"You aro mad to como hero," ho
cried. "It is as much as my own life
is worth to bo been talking with you.
Thero Is a warrant against you from
tho Holy Four for assisting tho Fer
rlersaway." "I don't fear them or tliolr warrant,"
Hope said, earnestly. "You must kuow
something of this matter, Cowper. I
conjure you by all you hold dear to an
swer a few questions. Wo have al
ways been friends. For God's sake
don't refuso to answer me."
"What l.s It?" tho Mormon asked un
easily. "Ho quick. Tho very rocks
have ears and tho trees oyes."
"What has becorao of Lucy Ferrier?"
"She was married yesterday to young
Drobbcr. Hold up, man, hold up, you
havo no lifo left in you."
"Don't miud mo," suld Hope, faintly.
Ho was wbito to tho very lips, and had
sunk down on tho stone ogalnst which
ho had been leaning.' "Married, you
say?" ,
"Married yesterday that's what
those flags arc for on the Endowment
house. Thero was somo words be
tween young Drobbcr and young
Htangcrson as to which was to huvo
her. They'd both been in tho party
that followed them, and Stangerson
had shot her father, which becmed to
give him tho best claim; but when
thoy argued it outin council Drebber's
party was tho stronger, so tho
prophet gavo her over to him. No ono
won't have her very long, though, for
1 saw d'jHth In her faco yestcrdiy. She
ismoro 11 aghost than a woman.
Aro you ofl, thon'.'" ,
"Yes, I'm olf," said Jefferson Hope, '
who had risen from his scut. Ills faco !
might havo been chiseled out of mar
& m
-fun Ui-CTS m f
"DON'T MINI) mi:," said uopk, faintly.
ble, so hard and so set was its expres
sion, while his eyes glowed with a
baleful light.
"Where aro you going?"
"Never mind," he uuswered; and,
slinging his weapon over his shoulder,
ho strode off down the gorgo and so
away into the heartof tho mountains to
the haunts of the wild beasts. Among
them all thero was nouo so fierce and
so dangerous as himself.
The prediction of tho Mormon was
only too well fulfilled. Whether it was
the terrible death of her father or tho
effects of tho hateful marriage into
which she had been forced, poor Lucy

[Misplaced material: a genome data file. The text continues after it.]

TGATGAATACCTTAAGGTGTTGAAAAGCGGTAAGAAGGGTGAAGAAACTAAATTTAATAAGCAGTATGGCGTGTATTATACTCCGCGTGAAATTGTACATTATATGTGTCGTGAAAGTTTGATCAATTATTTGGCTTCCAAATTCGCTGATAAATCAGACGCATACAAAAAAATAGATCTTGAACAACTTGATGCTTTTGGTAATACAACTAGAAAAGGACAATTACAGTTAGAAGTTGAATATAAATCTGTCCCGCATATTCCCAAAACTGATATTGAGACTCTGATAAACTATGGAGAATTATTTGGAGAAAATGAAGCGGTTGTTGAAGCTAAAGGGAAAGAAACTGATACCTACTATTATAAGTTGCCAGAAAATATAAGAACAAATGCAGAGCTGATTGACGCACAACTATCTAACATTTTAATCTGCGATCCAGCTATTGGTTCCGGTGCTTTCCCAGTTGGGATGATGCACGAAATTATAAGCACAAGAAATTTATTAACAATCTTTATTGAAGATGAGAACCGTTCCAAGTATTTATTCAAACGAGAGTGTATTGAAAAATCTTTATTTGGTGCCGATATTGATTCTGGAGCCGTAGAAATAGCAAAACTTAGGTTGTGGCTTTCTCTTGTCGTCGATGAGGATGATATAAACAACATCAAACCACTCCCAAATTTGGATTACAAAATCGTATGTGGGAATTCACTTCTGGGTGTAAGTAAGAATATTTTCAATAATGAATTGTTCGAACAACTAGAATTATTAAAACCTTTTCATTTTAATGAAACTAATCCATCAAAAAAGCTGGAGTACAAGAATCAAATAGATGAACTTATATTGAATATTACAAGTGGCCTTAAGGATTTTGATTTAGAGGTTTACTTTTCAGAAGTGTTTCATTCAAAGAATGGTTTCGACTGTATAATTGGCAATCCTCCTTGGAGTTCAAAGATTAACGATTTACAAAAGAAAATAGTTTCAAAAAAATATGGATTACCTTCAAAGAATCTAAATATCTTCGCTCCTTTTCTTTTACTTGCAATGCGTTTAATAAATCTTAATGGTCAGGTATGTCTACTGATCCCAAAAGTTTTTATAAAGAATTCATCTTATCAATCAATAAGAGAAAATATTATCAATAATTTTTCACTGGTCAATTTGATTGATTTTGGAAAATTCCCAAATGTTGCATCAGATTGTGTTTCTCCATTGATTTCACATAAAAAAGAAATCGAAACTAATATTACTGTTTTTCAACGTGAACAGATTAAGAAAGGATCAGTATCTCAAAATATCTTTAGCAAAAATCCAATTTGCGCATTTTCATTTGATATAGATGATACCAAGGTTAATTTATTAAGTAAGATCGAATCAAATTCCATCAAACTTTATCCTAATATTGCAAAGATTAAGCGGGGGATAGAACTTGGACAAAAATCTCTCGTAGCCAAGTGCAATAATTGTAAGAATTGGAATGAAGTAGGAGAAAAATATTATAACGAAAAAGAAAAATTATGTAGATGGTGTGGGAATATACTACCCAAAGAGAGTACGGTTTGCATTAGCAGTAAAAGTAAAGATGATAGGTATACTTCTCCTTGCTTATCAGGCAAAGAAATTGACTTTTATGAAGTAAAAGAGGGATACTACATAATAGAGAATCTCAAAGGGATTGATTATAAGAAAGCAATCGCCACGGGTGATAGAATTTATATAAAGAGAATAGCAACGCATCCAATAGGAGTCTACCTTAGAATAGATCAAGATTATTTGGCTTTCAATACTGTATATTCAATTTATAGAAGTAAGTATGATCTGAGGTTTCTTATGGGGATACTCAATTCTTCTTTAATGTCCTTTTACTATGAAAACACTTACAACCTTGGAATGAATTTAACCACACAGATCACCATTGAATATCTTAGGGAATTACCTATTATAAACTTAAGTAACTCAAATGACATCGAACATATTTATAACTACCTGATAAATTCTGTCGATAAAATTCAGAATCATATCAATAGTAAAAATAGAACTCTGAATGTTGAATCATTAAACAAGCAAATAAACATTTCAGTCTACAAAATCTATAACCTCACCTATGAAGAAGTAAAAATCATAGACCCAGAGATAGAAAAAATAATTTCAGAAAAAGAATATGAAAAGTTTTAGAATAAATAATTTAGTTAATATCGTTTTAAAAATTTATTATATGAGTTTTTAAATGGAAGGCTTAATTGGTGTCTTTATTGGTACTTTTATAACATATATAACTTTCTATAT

never held up her head again, but
pined away and died within a mouth.
Iicr sottish husband, who had married
her principally for the sake of John
Fcrrier's property, did not nffectany
great grief at his bereavement; but
his other wives mourned over her, and
sat up with her tho night before tho
burial, as is the Mormon custom. They
wero grouped round tho bier In the
early hours of the morning, when, to
their incxpresslblo fear and aston
ishment, tho door was flung open,
and a suvage-looklng, weather
beaten man in tattered gar
ments strode into the room. With
out a glance or a word to the cowering
women ho walked up to the white, si
lent figure which hud ouce contained
the pure soul of Lucy Ferrier. Stooping
over her ho pressed his lips reverently
to her cold forehead, and then snatch
ing up her hand ho took the wedding
ring from her linger. "She shall not
bo buried in that," ho cried, with a
fierce snarl, and before an alarm could
bo raised sprang down tho stairs and
was gone. So strange and so brief was
the episode that tho watchers might
have found it hard to believe It them
selves or persuade other jicoplo of It,
had it not been for tho undeuiuble fact
that the circlet of gold which marked
horus having been a bride had disap
peared. (To b contiaued.)
A Demi Open iiikI Shut
And no foolishness. Bog'n CIiotv
Cough Syrup will cure whore ull oth.;
fail. Sold uud warranted by Doyo "
When Baby was sick, wo gare her Castor!.